Bruce Thornton is a Shillman Journalism Fellow at the David Horowitz Freedom Center.
Throughout this primary season, Hillary Clinton and self-proclaimed socialist Bernie Sanders have both been flogging the “crisis” of “income inequality,” which is “at the center of their campaigns,” according to CNN. Both have scourged the “greed” of the “1%,” called for higher taxes on the “rich,” and promised to expand and multiply government programs to rectify this injustice. Yet like other slogans progressives rely on, the idea of “income inequality” is an ideological construct, a statistical artifact that exploits envy and resentment for political advantage.
The first problem with “income inequality” is how “income” is defined. Progressives indulged in some noisy triumphalism a few years back when French economist Thomas Piketty seemingly proved with hard data that capitalism inevitably leads to a concentration of wealth and an increase in income inequality. Further analysis revealed the flaws in his argument and data. One problem is the same one that undermines how poverty is defined. As James Piereson wrote in The Inequality Hoax, “Figures [on income] exclude transfers from the government such as Social Security payments, food stamps, rent supplements, and the like, which constitute a growing proportion of income for many middle-class and working-class people.” Adding the value of those supplements would narrow the income gap considerably.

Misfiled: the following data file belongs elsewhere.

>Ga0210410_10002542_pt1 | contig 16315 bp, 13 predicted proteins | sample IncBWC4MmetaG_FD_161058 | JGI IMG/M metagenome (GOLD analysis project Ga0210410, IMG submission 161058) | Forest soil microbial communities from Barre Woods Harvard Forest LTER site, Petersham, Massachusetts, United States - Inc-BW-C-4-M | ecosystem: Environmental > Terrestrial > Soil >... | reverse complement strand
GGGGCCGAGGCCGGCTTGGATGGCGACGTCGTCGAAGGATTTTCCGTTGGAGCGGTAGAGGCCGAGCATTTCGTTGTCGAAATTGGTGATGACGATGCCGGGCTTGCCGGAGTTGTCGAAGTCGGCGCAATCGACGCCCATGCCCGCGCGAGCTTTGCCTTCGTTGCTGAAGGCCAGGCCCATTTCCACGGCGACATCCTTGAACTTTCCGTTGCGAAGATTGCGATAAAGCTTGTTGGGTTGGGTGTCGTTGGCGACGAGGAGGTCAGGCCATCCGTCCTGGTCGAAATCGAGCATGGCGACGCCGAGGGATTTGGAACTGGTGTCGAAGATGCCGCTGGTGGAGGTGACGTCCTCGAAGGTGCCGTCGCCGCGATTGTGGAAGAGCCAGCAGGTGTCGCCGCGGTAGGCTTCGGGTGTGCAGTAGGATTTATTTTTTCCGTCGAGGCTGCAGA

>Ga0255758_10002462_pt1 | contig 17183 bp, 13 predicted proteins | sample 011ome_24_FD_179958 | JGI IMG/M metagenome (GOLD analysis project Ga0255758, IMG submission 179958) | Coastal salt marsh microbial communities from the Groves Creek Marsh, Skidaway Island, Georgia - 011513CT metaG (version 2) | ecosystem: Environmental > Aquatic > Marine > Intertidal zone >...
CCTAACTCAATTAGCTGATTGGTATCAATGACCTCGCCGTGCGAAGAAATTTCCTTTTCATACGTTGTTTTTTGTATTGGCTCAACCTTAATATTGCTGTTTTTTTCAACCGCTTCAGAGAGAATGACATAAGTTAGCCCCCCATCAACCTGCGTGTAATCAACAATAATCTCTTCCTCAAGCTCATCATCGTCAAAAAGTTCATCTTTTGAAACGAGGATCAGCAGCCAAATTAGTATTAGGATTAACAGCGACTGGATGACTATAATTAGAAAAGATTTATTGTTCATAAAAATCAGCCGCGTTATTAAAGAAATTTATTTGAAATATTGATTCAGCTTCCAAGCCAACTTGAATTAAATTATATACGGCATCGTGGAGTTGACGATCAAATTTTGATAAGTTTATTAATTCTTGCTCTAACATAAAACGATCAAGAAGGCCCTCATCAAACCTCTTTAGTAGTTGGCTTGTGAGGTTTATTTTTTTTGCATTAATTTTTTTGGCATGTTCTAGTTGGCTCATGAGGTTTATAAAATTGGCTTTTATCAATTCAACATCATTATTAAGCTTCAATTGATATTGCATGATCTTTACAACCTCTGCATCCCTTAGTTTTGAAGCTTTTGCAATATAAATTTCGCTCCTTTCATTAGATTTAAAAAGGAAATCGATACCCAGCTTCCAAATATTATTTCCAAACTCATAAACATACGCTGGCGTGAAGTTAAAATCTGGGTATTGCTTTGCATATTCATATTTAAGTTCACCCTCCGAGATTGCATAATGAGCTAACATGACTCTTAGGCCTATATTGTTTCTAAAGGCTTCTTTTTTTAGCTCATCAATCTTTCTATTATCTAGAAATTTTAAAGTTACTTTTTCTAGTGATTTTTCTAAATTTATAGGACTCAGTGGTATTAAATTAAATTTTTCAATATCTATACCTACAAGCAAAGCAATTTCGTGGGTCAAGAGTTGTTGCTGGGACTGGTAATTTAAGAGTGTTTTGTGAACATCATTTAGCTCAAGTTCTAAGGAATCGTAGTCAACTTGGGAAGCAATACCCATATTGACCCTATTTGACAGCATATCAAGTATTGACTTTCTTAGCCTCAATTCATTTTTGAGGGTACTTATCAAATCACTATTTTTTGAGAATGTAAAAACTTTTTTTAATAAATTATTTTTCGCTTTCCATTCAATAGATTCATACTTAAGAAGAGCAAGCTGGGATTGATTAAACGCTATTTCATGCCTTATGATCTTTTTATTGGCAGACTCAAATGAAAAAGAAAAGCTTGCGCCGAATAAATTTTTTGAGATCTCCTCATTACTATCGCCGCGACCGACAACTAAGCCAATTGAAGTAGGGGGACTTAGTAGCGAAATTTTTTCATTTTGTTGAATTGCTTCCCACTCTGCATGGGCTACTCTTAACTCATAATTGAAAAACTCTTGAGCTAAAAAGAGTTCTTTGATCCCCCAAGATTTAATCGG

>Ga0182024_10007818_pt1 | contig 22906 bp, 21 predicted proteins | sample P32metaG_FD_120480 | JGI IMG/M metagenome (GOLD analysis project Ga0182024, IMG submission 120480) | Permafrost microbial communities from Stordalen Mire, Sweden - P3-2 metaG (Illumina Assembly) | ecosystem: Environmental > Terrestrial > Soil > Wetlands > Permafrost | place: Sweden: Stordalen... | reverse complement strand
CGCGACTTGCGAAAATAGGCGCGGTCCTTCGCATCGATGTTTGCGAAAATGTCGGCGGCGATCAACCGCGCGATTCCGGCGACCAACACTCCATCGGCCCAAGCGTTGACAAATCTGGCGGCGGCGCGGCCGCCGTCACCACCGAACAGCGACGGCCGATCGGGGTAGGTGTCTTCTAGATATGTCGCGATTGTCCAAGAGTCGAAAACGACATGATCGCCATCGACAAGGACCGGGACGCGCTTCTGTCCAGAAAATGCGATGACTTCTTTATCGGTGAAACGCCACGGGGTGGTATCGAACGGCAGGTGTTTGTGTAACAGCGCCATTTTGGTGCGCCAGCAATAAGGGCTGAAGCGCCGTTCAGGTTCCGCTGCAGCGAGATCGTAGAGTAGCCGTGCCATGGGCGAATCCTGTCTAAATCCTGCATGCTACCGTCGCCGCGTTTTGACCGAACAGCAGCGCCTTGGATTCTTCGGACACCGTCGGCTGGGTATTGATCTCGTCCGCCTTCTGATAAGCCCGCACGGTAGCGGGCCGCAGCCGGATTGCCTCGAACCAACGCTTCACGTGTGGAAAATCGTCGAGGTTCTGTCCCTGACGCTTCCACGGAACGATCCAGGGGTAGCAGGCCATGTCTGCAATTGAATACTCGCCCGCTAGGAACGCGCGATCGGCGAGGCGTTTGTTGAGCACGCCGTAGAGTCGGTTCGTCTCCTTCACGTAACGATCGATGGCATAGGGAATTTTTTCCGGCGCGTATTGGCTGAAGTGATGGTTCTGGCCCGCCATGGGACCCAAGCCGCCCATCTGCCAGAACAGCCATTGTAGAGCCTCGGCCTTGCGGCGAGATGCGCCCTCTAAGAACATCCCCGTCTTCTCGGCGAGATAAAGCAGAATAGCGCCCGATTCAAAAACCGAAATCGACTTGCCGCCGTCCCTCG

Ignoring the value of entitlement transfers also underlies Clinton and Sanders’ complaints about the “stagnant middle class” that worsens inequality. But Martin Feldstein points out in the Wall Street Journal that the dramatic gaps in income between the top 10% and everybody else “leaves out the large amount of wealth held in the form of future retirement benefits from Social Security and Medicare.” As Feldstein writes,
Add the $50 trillion for Medicare and Medicaid wealth to the $25 trillion for net Social Security wealth and the $20 trillion in conventionally measured net worth, and the lower 90% of households have more than $95 trillion that should be reckoned as wealth. This is substantially more than the $60 trillion in conventional net worth of the top 10%. And this $95 trillion doesn’t count the value of unemployment benefits, veterans benefits, and other government programs that substitute for conventional financial wealth.